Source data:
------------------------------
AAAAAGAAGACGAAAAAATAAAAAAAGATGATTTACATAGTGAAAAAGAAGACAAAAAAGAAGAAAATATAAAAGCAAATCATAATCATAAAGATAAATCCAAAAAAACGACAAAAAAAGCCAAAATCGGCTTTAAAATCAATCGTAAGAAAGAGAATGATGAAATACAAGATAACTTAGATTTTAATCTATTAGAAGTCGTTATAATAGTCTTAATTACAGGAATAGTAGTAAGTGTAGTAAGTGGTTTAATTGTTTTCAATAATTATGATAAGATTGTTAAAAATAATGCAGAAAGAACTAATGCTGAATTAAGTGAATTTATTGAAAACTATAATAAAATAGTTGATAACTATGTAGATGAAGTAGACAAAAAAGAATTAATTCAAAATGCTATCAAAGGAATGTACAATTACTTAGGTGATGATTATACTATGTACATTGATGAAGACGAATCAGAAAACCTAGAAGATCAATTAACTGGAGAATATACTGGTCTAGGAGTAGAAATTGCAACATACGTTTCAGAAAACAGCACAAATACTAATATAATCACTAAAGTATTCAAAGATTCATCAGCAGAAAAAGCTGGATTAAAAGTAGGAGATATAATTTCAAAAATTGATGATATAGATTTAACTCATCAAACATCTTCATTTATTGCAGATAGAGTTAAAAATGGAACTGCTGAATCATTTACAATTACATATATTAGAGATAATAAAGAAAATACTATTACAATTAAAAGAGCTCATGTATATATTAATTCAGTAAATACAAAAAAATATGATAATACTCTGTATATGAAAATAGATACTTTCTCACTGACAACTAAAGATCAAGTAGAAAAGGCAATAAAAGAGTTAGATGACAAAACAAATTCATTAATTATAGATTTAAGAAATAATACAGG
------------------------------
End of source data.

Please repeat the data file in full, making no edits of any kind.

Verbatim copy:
AAAAAGAAGACGAAAAAATAAAAAAAGATGATTTACATAGTGAAAAAGAAGACAAAAAAGAAGAAAATATAAAAGCAAATCATAATCATAAAGATAAATCCAAAAAAACGACAAAAAAAGCCAAAATCGGCTTTAAAATCAATCGTAAGAAAGAGAATGATGAAATACAAGATAACTTAGATTTTAATCTATTAGAAGTCGTTATAATAGTCTTAATTACAGGAATAGTAGTAAGTGTAGTAAGTGGTTTAATTGTTTTCAATAATTATGATAAGATTGTTAAAAATAATGCAGAAAGAACTAATGCTGAATTAAGTGAATTTATTGAAAACTATAATAAAATAGTTGATAACTATGTAGATGAAGTAGACAAAAAAGAATTAATTCAAAATGCTATCAAAGGAATGTACAATTACTTAGGTGATGATTATACTATGTACATTGATGAAGACGAATCAGAAAACCTAGAAGATCAATTAACTGGAGAATATACTGGTCTAGGAGTAGAAATTGCAACATACGTTTCAGAAAACAGCACAAATACTAATATAATCACTAAAGTATTCAAAGATTCATCAGCAGAAAAAGCTGGATTAAAAGTAGGAGATATAATTTCAAAAATTGATGATATAGATTTAACTCATCAAACATCTTCATTTATTGCAGATAGAGTTAAAAATGGAACTGCTGAATCATTTACAATTACATATATTAGAGATAATAAAGAAAATACTATTACAATTAAAAGAGCTCATGTATATATTAATTCAGTAAATACAAAAAAATATGATAATACTCTGTATATGAAAATAGATACTTTCTCACTGACAACTAAAGATCAAGTAGAAAAGGCAATAAAAGAGTTAGATGACAAAACAAATTCATTAATTATAGATTTAAGAAATAATACAGG